Uber Drivers' Third Party Claims
As an Uber driver, you are at risk of repetitive stress injuries and acute injuries on a daily basis. When you started working for Uber, you may have signed an agreement that states you are an independent contractor. Employers often ask workers to sign these agreements in order to avoid paying for the costs of having an employee such as paying worker's compensation insurance premiums. However, Uber does not have the last word on whether you are an employee or an independent contractor. If you were injured in an accident while driving for Uber, you should call the seasoned Chicago workers' compensation lawyers of Katz, Friedman, Eisenstein, Johnson, Bareck & Bertuca for a consultation. Every situation is different. Our firm has fought for compensation for injured workers and accident victims for more than 60 years. We handle not only workers' compensation claims, but also third-party accident claims and SSDI claims.Uber Drivers Third-party Claims
Workers' compensation benefits are no-fault benefits. In other words, you do not need to prove Uber was at fault for your losses in connection with a work-related injury, so long as Uber cannot prove you were an independent contractor under what's known as the ABC test. However, workers' compensation generally doesn't cover the full spectrum of a worker's losses after a work-accident, particularly when those losses stem from catastrophic injuries such as amputation, paralysis, complicated fractures, or burns. Accordingly, if you are an Uber driver who was injured on the job, it is crucial to retain a Chicago lawyer with experience in both personal injury and workers' compensation claims; while these proceedings are distinct from each other, information gathered in one context may affect the other, and there may be subrogation interests to consider.What do I Need to Prove in a Third-party Lawsuit?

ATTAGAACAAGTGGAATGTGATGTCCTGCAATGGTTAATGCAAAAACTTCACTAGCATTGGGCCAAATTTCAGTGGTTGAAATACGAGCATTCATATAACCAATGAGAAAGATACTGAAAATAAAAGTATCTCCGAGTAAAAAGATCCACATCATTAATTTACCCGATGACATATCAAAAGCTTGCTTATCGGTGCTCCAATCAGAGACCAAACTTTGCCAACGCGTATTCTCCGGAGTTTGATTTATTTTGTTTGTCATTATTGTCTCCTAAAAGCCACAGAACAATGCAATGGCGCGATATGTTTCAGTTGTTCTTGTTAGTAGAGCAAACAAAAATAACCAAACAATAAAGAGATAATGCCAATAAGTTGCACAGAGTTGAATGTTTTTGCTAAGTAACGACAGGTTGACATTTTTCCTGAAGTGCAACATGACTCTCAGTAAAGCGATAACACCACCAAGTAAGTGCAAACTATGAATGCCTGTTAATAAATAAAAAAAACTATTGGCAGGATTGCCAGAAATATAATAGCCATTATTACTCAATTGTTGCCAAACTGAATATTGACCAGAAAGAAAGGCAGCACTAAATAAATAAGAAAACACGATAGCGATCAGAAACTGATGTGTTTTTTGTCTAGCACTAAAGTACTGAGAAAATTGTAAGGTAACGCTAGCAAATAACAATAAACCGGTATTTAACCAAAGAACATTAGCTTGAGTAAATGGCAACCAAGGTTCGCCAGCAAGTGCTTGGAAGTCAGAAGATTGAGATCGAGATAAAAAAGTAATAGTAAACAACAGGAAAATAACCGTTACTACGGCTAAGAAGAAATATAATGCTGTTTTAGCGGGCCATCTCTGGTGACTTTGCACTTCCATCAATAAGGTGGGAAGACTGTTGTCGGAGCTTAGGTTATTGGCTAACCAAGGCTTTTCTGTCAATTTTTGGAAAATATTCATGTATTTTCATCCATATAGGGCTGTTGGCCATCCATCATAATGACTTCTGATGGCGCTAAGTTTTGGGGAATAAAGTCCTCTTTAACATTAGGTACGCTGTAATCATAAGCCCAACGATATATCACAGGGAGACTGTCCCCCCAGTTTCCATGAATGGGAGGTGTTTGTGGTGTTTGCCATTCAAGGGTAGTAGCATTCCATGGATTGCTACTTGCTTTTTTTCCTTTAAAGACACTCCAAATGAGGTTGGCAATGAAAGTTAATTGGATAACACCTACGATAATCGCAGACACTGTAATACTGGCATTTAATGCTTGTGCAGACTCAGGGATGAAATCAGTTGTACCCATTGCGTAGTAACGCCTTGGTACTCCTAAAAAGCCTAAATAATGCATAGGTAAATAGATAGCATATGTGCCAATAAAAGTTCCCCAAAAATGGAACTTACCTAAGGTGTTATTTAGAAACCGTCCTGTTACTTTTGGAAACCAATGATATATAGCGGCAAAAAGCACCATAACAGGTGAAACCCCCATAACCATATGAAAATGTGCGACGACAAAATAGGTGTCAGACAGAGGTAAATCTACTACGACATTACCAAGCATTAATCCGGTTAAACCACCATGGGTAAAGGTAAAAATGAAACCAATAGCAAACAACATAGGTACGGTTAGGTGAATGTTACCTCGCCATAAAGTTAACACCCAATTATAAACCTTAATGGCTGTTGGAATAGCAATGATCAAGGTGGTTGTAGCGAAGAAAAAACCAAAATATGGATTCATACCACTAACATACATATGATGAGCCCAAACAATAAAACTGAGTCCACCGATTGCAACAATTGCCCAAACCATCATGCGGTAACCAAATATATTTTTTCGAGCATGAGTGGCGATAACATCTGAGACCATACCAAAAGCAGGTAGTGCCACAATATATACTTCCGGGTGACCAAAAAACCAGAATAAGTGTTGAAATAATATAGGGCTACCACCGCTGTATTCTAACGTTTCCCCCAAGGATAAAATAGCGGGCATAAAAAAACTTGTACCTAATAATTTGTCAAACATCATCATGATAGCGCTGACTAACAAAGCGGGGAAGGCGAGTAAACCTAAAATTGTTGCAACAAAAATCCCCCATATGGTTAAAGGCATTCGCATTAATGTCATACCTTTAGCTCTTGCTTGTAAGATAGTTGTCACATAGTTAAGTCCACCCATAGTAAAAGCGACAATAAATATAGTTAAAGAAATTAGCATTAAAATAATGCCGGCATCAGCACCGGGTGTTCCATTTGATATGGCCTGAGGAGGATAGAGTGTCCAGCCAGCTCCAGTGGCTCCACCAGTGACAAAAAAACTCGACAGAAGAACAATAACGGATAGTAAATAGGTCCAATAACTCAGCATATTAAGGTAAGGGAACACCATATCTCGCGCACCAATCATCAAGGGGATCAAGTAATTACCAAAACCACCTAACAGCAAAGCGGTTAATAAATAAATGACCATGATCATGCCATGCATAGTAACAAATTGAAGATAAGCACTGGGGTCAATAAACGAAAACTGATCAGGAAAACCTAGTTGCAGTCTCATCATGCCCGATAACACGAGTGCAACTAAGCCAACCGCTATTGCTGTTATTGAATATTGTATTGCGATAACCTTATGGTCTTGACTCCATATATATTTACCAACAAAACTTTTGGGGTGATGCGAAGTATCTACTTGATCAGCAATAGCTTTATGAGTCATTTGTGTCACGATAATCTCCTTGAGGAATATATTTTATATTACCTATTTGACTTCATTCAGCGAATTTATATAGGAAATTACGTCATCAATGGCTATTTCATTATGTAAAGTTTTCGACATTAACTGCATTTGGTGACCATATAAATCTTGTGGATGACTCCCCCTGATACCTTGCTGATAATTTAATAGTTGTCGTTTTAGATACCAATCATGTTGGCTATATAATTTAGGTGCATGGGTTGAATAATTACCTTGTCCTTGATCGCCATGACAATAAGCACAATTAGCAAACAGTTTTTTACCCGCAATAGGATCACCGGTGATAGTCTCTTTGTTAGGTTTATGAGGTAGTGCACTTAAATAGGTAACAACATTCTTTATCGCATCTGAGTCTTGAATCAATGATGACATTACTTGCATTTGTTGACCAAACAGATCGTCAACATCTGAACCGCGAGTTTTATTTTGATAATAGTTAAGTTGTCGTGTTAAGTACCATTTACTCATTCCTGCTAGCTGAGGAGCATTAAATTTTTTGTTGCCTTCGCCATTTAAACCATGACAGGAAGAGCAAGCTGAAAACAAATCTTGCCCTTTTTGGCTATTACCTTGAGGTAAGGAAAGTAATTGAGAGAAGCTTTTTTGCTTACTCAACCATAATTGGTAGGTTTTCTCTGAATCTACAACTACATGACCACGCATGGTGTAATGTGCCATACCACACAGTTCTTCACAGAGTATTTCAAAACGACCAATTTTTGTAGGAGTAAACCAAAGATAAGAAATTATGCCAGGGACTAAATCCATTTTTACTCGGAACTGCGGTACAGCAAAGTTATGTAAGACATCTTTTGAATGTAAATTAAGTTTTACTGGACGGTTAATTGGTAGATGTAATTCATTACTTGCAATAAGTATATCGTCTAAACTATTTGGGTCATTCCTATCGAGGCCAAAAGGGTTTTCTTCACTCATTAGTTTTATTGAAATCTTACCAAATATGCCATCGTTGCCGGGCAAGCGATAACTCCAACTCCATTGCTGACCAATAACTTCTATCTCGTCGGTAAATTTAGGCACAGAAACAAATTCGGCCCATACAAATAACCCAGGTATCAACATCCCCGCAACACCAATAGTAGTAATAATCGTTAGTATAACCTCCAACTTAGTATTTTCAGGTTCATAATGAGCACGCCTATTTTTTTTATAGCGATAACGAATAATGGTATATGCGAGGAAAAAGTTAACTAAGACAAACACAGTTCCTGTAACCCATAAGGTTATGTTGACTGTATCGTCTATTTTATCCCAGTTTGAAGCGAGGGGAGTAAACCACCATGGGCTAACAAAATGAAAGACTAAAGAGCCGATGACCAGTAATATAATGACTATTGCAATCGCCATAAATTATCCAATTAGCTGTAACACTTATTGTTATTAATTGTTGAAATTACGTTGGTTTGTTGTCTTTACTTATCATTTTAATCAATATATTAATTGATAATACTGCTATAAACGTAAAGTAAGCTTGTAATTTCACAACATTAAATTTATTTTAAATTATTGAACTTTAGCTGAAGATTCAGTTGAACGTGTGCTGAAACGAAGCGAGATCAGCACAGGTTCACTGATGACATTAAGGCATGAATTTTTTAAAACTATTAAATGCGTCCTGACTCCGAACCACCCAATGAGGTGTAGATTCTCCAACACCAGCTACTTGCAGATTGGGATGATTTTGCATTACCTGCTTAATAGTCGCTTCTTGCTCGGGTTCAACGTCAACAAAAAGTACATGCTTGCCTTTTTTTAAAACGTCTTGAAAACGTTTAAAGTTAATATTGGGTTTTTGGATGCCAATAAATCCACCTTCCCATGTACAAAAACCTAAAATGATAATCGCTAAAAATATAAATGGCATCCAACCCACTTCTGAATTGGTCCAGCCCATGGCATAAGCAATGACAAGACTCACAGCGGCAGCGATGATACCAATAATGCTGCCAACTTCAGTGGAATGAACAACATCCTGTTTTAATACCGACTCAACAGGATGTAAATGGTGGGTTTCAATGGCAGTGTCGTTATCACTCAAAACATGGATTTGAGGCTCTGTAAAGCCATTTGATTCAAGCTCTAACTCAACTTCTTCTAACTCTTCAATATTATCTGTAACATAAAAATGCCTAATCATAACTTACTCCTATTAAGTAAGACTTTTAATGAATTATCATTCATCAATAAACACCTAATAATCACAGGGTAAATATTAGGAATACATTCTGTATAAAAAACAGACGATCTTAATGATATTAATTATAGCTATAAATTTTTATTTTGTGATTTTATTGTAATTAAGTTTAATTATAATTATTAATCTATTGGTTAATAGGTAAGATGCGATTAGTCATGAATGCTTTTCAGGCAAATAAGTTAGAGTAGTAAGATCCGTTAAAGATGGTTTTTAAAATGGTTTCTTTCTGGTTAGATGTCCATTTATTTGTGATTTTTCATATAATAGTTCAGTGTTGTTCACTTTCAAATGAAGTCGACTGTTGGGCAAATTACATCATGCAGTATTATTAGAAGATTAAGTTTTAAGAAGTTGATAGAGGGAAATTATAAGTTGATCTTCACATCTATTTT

In order to recover damages in a third-party lawsuit, our seasoned Chicago trial lawyers will need to prove fault. Unlike a workers' compensation claim, in which benefits are no-fault, meaning fault need not be proven, you can only recover damages in a personal injury lawsuit if we can prove a defendant's fault by a preponderance of the evidence. Most personal injury lawsuits and third-party claims are brought under a theory of negligence. To prove negligence, we will need to prove the defendant owed you a duty of care and breached that duty, thereby causing you injuries and losses. All drivers owe a duty of reasonable care to others with whom they share the road.
Unlike a workers' compensation claim, the defendant in a personal injury lawsuit can point to ways in which you are to blame for your own injuries. This means, for example, in the context of a car accident, the defendant's insurer and attorney will look at whether you were speeding, tailgating, drunk driving, or failing to obey traffic signs and signals, and thereby contributed to the accident. Your damages award can be reduced by an amount equal to your proportionate fault. For example, if your damages in a car accident lawsuit were $100,000, but you are found 50% responsible for the accident because you were weaving through traffic trying to get a passenger to his destination, you may only be able to recover $50,000 from the responsible party.
Moreover, questions of subrogation interests arise when you have filed both a workers' compensation claim and personal injury lawsuit. Under Illinois law, when a worker files a workers' compensation claim and there is also a third party involved who is at fault, an employer or their insurer has a right of subrogation. This means that they are entitled to pursue your claim against the third party as if it were theirs.Consult a Seasoned Chicago Workers' Compensation Firm
If you are an Uber driver with a third party claim, it is crucial to retain a lawyer who understands implications of bringing both personal injury and workers' compensation claims. Our firm handles personal injury lawsuits, workers' compensation claims, and SSDI claims in Rockford, Champaign, Quincy, and Aurora, as well as Winnebago, Kane, Sangamon, Adams, and Cook Counties. Call us at 800-444-1525 or 312-263-6330 or complete our online form.